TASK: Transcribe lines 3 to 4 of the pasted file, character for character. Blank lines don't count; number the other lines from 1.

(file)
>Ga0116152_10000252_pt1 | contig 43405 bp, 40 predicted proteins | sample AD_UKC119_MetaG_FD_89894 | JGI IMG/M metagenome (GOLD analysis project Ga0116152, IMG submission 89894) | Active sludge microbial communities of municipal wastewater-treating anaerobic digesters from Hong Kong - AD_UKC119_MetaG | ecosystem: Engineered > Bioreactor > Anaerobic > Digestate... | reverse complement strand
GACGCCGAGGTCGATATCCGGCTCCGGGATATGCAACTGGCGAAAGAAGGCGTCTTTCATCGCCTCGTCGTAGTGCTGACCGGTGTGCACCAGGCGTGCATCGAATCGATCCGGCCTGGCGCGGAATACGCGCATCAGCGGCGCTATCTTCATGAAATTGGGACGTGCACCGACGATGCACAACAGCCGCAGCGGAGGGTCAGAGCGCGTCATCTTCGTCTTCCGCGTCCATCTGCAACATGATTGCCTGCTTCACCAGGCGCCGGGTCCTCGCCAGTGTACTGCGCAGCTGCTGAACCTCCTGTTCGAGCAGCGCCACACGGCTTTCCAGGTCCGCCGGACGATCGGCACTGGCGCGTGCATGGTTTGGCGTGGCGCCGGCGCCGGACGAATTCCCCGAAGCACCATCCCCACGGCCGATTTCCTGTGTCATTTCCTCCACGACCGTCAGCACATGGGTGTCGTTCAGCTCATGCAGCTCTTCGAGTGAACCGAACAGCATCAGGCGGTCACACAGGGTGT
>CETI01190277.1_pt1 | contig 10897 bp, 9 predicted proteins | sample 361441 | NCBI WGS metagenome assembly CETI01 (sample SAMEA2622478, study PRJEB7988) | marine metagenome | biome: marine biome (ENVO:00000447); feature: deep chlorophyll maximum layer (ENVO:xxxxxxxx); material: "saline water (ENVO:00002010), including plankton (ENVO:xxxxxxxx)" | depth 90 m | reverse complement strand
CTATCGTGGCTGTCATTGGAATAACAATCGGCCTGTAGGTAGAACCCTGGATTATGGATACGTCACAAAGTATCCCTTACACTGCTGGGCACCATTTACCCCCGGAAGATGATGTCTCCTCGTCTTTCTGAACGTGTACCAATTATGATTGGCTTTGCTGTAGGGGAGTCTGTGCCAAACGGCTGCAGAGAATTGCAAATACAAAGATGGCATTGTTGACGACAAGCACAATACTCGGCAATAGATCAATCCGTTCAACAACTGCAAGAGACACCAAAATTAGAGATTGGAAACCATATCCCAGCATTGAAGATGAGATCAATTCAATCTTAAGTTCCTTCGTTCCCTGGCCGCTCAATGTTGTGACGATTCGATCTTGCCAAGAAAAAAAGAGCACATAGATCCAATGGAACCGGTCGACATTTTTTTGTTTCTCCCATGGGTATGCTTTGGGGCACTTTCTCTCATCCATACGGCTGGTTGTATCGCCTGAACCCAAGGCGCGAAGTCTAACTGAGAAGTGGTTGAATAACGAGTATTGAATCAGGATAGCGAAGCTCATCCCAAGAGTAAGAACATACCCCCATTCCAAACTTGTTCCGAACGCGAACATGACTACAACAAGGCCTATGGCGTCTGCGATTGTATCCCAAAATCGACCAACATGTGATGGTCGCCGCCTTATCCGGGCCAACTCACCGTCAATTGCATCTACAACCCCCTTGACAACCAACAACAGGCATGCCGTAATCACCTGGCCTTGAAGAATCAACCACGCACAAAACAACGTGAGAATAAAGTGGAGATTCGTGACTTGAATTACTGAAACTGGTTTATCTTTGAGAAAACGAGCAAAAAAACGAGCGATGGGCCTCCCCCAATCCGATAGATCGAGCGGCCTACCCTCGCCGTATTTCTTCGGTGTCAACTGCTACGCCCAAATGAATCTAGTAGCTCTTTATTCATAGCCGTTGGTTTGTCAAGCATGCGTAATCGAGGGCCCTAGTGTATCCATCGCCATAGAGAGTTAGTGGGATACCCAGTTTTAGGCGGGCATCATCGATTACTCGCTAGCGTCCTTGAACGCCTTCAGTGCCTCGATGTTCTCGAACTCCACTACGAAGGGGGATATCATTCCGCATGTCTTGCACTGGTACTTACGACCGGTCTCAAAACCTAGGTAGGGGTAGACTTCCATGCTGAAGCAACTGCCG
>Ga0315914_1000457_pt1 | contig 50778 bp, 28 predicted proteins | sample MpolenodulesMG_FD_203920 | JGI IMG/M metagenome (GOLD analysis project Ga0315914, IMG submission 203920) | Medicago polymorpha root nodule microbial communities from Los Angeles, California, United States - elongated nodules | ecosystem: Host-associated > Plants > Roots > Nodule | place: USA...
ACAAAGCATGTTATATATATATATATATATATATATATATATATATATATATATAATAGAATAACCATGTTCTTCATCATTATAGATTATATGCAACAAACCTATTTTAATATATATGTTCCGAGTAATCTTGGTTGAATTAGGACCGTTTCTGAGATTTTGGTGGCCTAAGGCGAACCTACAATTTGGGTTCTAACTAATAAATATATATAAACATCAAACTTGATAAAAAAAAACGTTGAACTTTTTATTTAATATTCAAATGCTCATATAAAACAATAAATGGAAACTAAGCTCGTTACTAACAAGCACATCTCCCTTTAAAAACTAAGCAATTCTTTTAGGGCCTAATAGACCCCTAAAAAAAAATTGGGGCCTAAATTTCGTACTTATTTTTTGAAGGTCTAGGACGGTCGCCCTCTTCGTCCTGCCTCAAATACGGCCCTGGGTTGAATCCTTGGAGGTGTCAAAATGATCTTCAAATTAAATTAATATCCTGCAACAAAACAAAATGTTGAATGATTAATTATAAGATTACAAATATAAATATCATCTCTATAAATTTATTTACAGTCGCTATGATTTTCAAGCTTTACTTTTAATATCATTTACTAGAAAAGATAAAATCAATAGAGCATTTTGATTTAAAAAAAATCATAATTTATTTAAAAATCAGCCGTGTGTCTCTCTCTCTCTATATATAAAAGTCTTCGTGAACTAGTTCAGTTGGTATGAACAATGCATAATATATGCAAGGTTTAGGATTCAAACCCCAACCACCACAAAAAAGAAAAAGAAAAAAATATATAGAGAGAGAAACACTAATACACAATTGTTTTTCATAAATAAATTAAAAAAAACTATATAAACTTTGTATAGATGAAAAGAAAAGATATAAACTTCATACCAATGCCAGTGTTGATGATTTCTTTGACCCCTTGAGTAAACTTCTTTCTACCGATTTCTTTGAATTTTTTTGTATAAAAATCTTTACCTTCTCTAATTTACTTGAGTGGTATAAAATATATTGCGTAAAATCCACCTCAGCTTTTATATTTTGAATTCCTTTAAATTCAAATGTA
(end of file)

>CETI01190277.1_pt1 | contig 10897 bp, 9 predicted proteins | sample 361441 | NCBI WGS metagenome assembly CETI01 (sample SAMEA2622478, study PRJEB7988) | marine metagenome | biome: marine biome (ENVO:00000447); feature: deep chlorophyll maximum layer (ENVO:xxxxxxxx); material: "saline water (ENVO:00002010), including plankton (ENVO:xxxxxxxx)" | depth 90 m | reverse complement strand
CTATCGTGGCTGTCATTGGAATAACAATCGGCCTGTAGGTAGAACCCTGGATTATGGATACGTCACAAAGTATCCCTTACACTGCTGGGCACCATTTACCCCCGGAAGATGATGTCTCCTCGTCTTTCTGAACGTGTACCAATTATGATTGGCTTTGCTGTAGGGGAGTCTGTGCCAAACGGCTGCAGAGAATTGCAAATACAAAGATGGCATTGTTGACGACAAGCACAATACTCGGCAATAGATCAATCCGTTCAACAACTGCAAGAGACACCAAAATTAGAGATTGGAAACCATATCCCAGCATTGAAGATGAGATCAATTCAATCTTAAGTTCCTTCGTTCCCTGGCCGCTCAATGTTGTGACGATTCGATCTTGCCAAGAAAAAAAGAGCACATAGATCCAATGGAACCGGTCGACATTTTTTTGTTTCTCCCATGGGTATGCTTTGGGGCACTTTCTCTCATCCATACGGCTGGTTGTATCGCCTGAACCCAAGGCGCGAAGTCTAACTGAGAAGTGGTTGAATAACGAGTATTGAATCAGGATAGCGAAGCTCATCCCAAGAGTAAGAACATACCCCCATTCCAAACTTGTTCCGAACGCGAACATGACTACAACAAGGCCTATGGCGTCTGCGATTGTATCCCAAAATCGACCAACATGTGATGGTCGCCGCCTTATCCGGGCCAACTCACCGTCAATTGCATCTACAACCCCCTTGACAACCAACAACAGGCATGCCGTAATCACCTGGCCTTGAAGAATCAACCACGCACAAAACAACGTGAGAATAAAGTGGAGATTCGTGACTTGAATTACTGAAACTGGTTTATCTTTGAGAAAACGAGCAAAAAAACGAGCGATGGGCCTCCCCCAATCCGATAGATCGAGCGGCCTACCCTCGCCGTATTTCTTCGGTGTCAACTGCTACGCCCAAATGAATCTAGTAGCTCTTTATTCATAGCCGTTGGTTTGTCAAGCATGCGTAATCGAGGGCCCTAGTGTATCCATCGCCATAGAGAGTTAGTGGGATACCCAGTTTTAGGCGGGCATCATCGATTACTCGCTAGCGTCCTTGAACGCCTTCAGTGCCTCGATGTTCTCGAACTCCACTACGAAGGGGGATATCATTCCGCATGTCTTGCACTGGTACTTACGACCGGTCTCAAAACCTAGGTAGGGGTAGACTTCCATGCTGAAGCAACTGCCG